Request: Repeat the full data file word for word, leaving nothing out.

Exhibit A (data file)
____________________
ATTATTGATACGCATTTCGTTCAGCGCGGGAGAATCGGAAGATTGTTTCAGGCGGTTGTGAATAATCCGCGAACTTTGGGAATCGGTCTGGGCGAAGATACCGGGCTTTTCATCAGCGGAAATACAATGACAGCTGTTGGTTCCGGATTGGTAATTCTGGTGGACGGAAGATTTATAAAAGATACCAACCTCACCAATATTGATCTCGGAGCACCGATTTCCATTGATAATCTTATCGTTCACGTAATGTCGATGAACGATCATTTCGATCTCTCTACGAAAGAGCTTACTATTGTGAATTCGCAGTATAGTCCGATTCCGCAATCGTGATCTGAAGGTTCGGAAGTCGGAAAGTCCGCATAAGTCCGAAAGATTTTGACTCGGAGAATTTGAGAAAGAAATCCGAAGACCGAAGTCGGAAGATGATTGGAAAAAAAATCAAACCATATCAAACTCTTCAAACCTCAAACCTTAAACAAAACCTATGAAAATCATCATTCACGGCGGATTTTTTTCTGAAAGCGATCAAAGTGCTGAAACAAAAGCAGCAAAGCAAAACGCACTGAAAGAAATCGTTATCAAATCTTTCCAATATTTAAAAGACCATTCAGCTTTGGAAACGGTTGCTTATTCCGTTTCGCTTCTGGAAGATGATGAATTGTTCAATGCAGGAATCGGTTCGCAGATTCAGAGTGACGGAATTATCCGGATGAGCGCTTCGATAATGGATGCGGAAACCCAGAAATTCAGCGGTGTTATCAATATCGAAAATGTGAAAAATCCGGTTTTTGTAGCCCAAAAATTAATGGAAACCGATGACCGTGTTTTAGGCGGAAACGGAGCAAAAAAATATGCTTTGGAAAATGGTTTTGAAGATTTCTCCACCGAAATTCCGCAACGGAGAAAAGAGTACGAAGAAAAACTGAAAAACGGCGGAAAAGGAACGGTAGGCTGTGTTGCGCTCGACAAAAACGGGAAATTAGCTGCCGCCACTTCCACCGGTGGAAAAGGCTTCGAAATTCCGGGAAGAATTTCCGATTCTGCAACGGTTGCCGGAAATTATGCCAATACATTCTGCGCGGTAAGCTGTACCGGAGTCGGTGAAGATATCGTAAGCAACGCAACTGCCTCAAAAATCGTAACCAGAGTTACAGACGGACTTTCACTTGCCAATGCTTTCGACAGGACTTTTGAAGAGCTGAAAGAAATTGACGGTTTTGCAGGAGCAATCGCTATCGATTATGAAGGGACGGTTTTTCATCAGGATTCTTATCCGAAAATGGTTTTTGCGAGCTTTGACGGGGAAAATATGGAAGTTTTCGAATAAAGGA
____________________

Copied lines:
ATTATTGATACGCATTTCGTTCAGCGCGGGAGAATCGGAAGATTGTTTCAGGCGGTTGTGAATAATCCGCGAACTTTGGGAATCGGTCTGGGCGAAGATACCGGGCTTTTCATCAGCGGAAATACAATGACAGCTGTTGGTTCCGGATTGGTAATTCTGGTGGACGGAAGATTTATAAAAGATACCAACCTCACCAATATTGATCTCGGAGCACCGATTTCCATTGATAATCTTATCGTTCACGTAATGTCGATGAACGATCATTTCGATCTCTCTACGAAAGAGCTTACTATTGTGAATTCGCAGTATAGTCCGATTCCGCAATCGTGATCTGAAGGTTCGGAAGTCGGAAAGTCCGCATAAGTCCGAAAGATTTTGACTCGGAGAATTTGAGAAAGAAATCCGAAGACCGAAGTCGGAAGATGATTGGAAAAAAAATCAAACCATATCAAACTCTTCAAACCTCAAACCTTAAACAAAACCTATGAAAATCATCATTCACGGCGGATTTTTTTCTGAAAGCGATCAAAGTGCTGAAACAAAAGCAGCAAAGCAAAACGCACTGAAAGAAATCGTTATCAAATCTTTCCAATATTTAAAAGACCATTCAGCTTTGGAAACGGTTGCTTATTCCGTTTCGCTTCTGGAAGATGATGAATTGTTCAATGCAGGAATCGGTTCGCAGATTCAGAGTGACGGAATTATCCGGATGAGCGCTTCGATAATGGATGCGGAAACCCAGAAATTCAGCGGTGTTATCAATATCGAAAATGTGAAAAATCCGGTTTTTGTAGCCCAAAAATTAATGGAAACCGATGACCGTGTTTTAGGCGGAAACGGAGCAAAAAAATATGCTTTGGAAAATGGTTTTGAAGATTTCTCCACCGAAATTCCGCAACGGAGAAAAGAGTACGAAGAAAAACTGAAAAACGGCGGAAAAGGAACGGTAGGCTGTGTTGCGCTCGACAAAAACGGGAAATTAGCTGCCGCCACTTCCACCGGTGGAAAAGGCTTCGAAATTCCGGGAAGAATTTCCGATTCTGCAACGGTTGCCGGAAATTATGCCAATACATTCTGCGCGGTAAGCTGTACCGGAGTCGGTGAAGATATCGTAAGCAACGCAACTGCCTCAAAAATCGTAACCAGAGTTACAGACGGACTTTCACTTGCCAATGCTTTCGACAGGACTTTTGAAGAGCTGAAAGAAATTGACGGTTTTGCAGGAGCAATCGCTATCGATTATGAAGGGACGGTTTTTCATCAGGATTCTTATCCGAAAATGGTTTTTGCGAGCTTTGACGGGGAAAATATGGAAGTTTTCGAATAAAGGA